Sunday: Elvis and Ingrid
How do I know it’s Sunday? Elvis gospel on the radio. We like Milky White Way the best, me and Bernie, but they haven’t played it yet. Meanwhile, Bernie says the Plunderers have been discussing the Extras. Here is some of the Extra from Into the Dark.
Welcome to extras. Extras! Just another feature, beside how cheap they are, that makes paperbacks great. I hope you enjoyed Into the Dark.
Mr. Samuels, editor of The Echo, interviewed Grampy shortly after the events described in the story. I was able – by methods that must remain secret – to lay hands on a copy of the interview, transcribed from the original tape.
From the files of Mr. Samuels, Echo editor
Interview Transcript with reporter’s notes: Subject – Aylmer Hill
Samuels: Morning, Aylmer. Been a long time.
Hill: Since when?
Samuels: Why, uh, since we had a sitdown together, you and I.
Hill: When did that ever happen?
Samuels: Well, perhaps not formally – maybe making this a little more special, if you see what I mean. (Note: AH says nothing. Describe his gaze, clear and icy. Omit or at least tone down its disquieting effect.) Care for a Danish?
Samuels: Must be why you stay so trim. If you don’t mind my asking, how’s your health these days?
Hill: Tip top.
Samuels: Probably feeling especially good right now, I’d imagine.
Samuels: What with your recent exoneration in the Thatcher murder and all. (Note: no reply, just the gaze again) Um, a splash more coffee?
Samuels: How do you feel about the way the case was handled?
Hill: Been around the block.
Samuels: You’re saying you’ve been around the block?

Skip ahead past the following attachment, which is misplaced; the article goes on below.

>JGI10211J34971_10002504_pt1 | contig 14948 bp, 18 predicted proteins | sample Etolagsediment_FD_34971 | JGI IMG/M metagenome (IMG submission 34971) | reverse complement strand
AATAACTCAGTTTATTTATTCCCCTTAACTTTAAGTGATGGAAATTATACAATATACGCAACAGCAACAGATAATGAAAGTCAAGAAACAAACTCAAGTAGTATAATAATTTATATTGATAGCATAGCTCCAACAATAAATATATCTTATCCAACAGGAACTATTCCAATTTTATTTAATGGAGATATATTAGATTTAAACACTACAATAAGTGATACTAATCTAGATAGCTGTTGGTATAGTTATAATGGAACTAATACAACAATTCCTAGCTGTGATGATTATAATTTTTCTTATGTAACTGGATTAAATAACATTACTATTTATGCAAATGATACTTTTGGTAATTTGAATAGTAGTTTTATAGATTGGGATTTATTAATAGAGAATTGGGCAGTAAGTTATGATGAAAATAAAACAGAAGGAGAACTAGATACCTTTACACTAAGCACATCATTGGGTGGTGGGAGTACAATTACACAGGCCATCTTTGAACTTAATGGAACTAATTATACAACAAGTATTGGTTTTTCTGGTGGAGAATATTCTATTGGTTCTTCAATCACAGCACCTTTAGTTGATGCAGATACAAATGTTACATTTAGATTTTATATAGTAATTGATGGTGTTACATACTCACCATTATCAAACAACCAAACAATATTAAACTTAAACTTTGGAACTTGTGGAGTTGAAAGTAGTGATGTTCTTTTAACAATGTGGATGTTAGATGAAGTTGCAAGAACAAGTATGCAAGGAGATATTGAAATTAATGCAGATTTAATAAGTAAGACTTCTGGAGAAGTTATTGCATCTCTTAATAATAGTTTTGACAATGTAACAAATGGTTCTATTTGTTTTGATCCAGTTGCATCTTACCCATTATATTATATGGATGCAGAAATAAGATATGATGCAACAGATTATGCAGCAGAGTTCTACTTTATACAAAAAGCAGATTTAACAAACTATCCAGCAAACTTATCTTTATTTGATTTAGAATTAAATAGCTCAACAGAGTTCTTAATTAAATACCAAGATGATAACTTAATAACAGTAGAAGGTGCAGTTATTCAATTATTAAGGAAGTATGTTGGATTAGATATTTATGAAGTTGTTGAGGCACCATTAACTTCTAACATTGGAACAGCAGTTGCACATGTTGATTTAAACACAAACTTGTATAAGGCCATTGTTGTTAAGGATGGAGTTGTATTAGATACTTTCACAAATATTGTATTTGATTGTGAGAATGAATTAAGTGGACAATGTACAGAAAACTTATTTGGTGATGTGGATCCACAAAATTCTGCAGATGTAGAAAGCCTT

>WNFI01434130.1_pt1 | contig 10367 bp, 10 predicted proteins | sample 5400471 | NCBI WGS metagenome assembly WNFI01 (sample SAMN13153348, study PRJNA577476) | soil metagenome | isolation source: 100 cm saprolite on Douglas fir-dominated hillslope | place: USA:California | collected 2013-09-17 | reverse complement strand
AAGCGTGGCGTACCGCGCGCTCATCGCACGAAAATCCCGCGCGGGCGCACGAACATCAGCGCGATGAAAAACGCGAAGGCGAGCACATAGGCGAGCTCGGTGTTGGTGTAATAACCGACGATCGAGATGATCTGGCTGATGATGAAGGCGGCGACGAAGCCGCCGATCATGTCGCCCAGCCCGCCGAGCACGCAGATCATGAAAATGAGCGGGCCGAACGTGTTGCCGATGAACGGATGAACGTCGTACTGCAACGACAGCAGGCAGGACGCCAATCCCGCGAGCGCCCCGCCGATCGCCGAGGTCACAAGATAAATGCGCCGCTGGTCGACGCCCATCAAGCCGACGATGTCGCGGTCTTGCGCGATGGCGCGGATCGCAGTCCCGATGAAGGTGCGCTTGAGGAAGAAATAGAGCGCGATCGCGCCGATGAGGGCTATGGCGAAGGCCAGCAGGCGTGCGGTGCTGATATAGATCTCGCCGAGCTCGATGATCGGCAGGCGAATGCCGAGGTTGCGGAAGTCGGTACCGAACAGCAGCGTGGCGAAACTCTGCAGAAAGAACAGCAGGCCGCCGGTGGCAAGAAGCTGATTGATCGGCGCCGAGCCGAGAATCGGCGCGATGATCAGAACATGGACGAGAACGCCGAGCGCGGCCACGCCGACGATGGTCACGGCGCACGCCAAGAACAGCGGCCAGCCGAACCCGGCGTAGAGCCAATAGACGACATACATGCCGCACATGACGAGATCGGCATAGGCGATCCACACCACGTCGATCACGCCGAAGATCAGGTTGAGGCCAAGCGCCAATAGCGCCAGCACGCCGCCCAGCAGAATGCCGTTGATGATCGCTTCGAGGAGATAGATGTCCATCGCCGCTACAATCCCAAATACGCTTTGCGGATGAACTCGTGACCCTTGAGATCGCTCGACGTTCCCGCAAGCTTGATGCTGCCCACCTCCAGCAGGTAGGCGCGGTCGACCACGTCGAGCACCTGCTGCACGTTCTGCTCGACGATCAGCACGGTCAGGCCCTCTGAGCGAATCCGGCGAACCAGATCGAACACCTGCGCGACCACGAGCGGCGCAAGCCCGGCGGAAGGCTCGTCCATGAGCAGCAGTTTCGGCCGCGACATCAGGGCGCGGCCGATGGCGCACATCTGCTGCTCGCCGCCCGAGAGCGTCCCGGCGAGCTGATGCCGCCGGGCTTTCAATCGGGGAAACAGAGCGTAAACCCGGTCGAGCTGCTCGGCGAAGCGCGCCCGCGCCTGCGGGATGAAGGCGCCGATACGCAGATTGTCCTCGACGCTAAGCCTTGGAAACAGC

Hill: What I said.
Samuels: Meaning, ah, in terms of the case, that …
Hill: Been in worse situations.
Samuels: Ah, let’s get into that. I take it you’re referring to your experiences in World War Two. (Note: again no reply, but possibly a slight nod) I’m sure The Echo’s readers would be interested in your account of those adventures.
Samuels: Ordeal might be a better word.
Hill: Think so?
Samuels: What word would you choose?
Hill: (Note: long silence during which AH’s eyes seem to cloud over) Long time ago.
Samuels: Meaning the memories have faded?
Hill: Nothing wrong with my memory.
Samuels: So when you think of the Bataan Death March –
Hill: I don’t.
Samuels: But if you did, right now, for example, as a matter of historical record for Echo readers, what would your thoughts be? For example, do you feel bitterness toward the Japanese?
Hill: (Note: an even longer silence) Only some of them.
Samuels: What’s your reaction to those who say that once the dogs of war are unleashed anything goes?
Hill: (Note: the disquieting look) Then we’re just beasts.
Samuels: So there should be restraint even in war?
Hill: (Note: perhaps another slight nod)
Samuels: Changing subjects a little bit, did you happen to catch your granddaughter Ingrid’s performance in the Prescott Players’s recent production of Hansel and Gretel?
Hill: Yeah. (Note: a sudden laugh) I snuck in the back.
Samuels: You snuck in the back?
Hill: Got a problem with that?
Samuels: Well, why not just take a normal seat, like anyone else? (Note: an icy look that goes on and on) Moving on to the play itself, what did you think of Ingrid’s performance?
Hill: (Note: After a sudden quick smile that changes his whole face) My family is a private matter.
Hill: None of your damn business.
Samuels: So you’d like me to keep the Ingrid part off the record?
Hill: All of it.
Samuels: I’m sorry?
Hill: (Note: covers the mike with his hand) All of it. It’s all off the record. Every single word.
Samuels: But I don’t understand. You said that – (Note: subject has risen and is leaving the room.)
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